In the recent roller coaster ride/mud wrestling match that passed
for a health care debate, Obama proved himself to be capable of hanging
on to principles while compromising on politics and getting the job
done. Although he miscalculated the intransigence of the Republican
opposition, and fumbled away the public option in the face of rebellion
within his own party, Obama and his allies were able to rescue the
Senate bill and get it passed.
The one-term senator from Illinois showed flashes of Lyndon
Johnson’s mastery of the Senate and Tip O’Neill’s finesse in the House
of Representatives as he worked his opponents and his party’s caucus to
move the bill forward after Ted Kennedy’s replacement threatened to
shut it down.
When Republicans insisted that the entire year’s work be thrown into
the trash bin, Obama correctly saw that as a ploy to kill the bill, and
fought back with a populist campaign that left the Republicans with
nothing to do but shout “Hell no you can’t” as a response to Obama’s
“Yes we can.” As a result, Obama may some day be known less for being
the first African-American president and more for being the one who
signed the bill that made Americans see health care as a right, not a
I had kept my hopes for the Obama years modest. Living under Dubya
for eight years, progressives had to learn again and again just how bad
things could get. We had a deep hole to dig out of. When Obama was
sworn in, amid concerts and You Tube tributes, fanfare and flag-waving
multitudes, I thought it would be a good first term if he could
accomplish just two things:
1. Stop sending our young people overseas to die.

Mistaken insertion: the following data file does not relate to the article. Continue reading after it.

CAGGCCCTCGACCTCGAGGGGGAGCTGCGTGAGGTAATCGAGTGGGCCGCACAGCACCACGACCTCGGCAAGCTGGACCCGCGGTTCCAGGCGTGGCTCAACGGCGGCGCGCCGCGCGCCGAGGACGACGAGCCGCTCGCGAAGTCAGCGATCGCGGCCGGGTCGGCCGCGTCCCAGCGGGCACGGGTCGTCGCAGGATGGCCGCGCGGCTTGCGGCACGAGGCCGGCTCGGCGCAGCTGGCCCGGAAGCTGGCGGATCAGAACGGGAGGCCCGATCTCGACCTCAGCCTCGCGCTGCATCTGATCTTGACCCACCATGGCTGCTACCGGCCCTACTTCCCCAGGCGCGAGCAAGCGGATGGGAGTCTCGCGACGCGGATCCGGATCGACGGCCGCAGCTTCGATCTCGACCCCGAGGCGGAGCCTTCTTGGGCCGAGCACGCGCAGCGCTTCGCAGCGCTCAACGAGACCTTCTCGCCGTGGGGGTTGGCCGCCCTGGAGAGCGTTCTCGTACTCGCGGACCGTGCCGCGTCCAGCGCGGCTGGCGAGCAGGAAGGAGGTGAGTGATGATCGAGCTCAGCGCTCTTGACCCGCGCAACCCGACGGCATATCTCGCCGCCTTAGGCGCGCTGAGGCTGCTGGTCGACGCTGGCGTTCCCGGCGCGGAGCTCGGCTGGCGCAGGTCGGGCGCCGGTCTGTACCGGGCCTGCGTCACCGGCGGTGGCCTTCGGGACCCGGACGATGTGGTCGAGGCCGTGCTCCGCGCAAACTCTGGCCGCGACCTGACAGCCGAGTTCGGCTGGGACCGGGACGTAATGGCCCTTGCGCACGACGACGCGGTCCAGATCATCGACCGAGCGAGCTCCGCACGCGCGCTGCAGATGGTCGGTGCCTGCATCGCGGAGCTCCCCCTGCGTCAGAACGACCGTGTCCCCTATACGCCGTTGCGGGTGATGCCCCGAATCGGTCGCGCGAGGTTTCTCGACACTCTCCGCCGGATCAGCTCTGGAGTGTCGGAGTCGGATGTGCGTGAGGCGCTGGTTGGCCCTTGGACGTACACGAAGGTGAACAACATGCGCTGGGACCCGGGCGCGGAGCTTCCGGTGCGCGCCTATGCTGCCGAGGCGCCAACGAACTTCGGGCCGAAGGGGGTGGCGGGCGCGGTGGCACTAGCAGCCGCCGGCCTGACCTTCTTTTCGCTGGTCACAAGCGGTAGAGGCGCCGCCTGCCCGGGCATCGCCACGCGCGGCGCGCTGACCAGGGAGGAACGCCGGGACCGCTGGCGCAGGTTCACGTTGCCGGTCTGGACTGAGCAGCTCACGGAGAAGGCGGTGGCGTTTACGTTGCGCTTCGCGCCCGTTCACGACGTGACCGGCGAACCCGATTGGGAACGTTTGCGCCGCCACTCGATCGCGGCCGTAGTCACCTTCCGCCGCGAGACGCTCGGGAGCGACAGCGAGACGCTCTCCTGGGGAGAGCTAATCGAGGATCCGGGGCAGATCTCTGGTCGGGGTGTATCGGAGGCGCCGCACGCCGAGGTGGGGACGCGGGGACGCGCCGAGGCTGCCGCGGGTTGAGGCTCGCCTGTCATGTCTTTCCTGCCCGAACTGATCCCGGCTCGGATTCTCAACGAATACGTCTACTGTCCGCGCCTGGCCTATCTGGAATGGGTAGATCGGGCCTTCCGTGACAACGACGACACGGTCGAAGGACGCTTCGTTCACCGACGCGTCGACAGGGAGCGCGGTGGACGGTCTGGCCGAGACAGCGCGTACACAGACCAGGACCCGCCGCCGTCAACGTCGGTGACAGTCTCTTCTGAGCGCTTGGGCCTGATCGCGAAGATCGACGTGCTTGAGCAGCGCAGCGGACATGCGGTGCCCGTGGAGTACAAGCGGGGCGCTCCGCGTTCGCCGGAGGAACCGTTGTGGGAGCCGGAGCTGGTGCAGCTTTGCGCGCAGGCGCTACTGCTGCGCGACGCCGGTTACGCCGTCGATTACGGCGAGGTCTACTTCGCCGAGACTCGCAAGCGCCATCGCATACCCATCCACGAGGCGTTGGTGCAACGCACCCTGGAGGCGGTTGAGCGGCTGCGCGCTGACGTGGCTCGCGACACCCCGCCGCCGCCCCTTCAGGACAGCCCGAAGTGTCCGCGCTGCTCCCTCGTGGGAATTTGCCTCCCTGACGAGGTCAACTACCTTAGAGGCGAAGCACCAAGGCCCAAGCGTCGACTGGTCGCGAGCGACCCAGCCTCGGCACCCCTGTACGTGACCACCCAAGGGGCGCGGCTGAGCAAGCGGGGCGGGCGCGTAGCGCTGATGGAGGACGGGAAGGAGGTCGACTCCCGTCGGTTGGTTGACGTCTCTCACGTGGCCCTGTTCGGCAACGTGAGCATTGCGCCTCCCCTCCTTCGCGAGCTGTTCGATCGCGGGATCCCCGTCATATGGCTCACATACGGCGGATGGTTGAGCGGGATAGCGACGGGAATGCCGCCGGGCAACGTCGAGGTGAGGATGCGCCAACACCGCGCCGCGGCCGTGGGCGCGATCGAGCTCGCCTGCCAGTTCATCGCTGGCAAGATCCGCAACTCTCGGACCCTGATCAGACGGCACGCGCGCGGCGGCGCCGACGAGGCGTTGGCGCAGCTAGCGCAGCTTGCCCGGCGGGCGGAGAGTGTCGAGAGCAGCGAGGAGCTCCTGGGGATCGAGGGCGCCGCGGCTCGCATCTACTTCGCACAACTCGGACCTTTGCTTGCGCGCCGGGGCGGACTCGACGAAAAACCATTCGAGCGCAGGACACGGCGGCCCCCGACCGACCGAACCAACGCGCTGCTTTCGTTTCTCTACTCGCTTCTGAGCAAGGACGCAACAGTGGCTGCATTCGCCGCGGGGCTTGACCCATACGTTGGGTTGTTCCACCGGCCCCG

2. Let our sick people go to the doctor.
That didn’t seem like too much to ask. Now, with the passage of a
weakened health care reform bill, it appears that, unless the
Republicans are serious about repealing the measure, he has
accomplished one of those goals. By the way, if they do try to roll
back the health care bill, we can expect Central and Northern New York
to be a key battleground. Of our three newly minted local congressmen,
two—Dan Maffei and Bill Owens—voted for the bill, while Mike Arcuri of
Utica voted against it. The Republican Congressional Campaign Committee
will find the upstate triangle hard to resist.
When fully implemented, the reform will give 33 million more people
access to health care. It will mean that insurance companies can’t kick
you out when you get sick, and they can’t deny you coverage if you’re
not healthy enough. College kids can stay on their parents’ plan
longer, small businesses can get help to insure their workers and no
one can freeload on the system.
The bickering about costs and mandates can’t change the fundamental
fact that now, more of us, although not all of us, will be able to go
to the doctor when we’re sick.
The president deserves a moment of rest. Then, sir, is it too much
to ask, would you bring our troops home soon? We haven’t forgotten. You
have two years plus. You have started to wind the Iraq war down, while
escalating in Afghanistan. It’s time to bring them home.
Read Ed Griffin-Nolan’s award-winning commentary every week in the Syracuse New Times.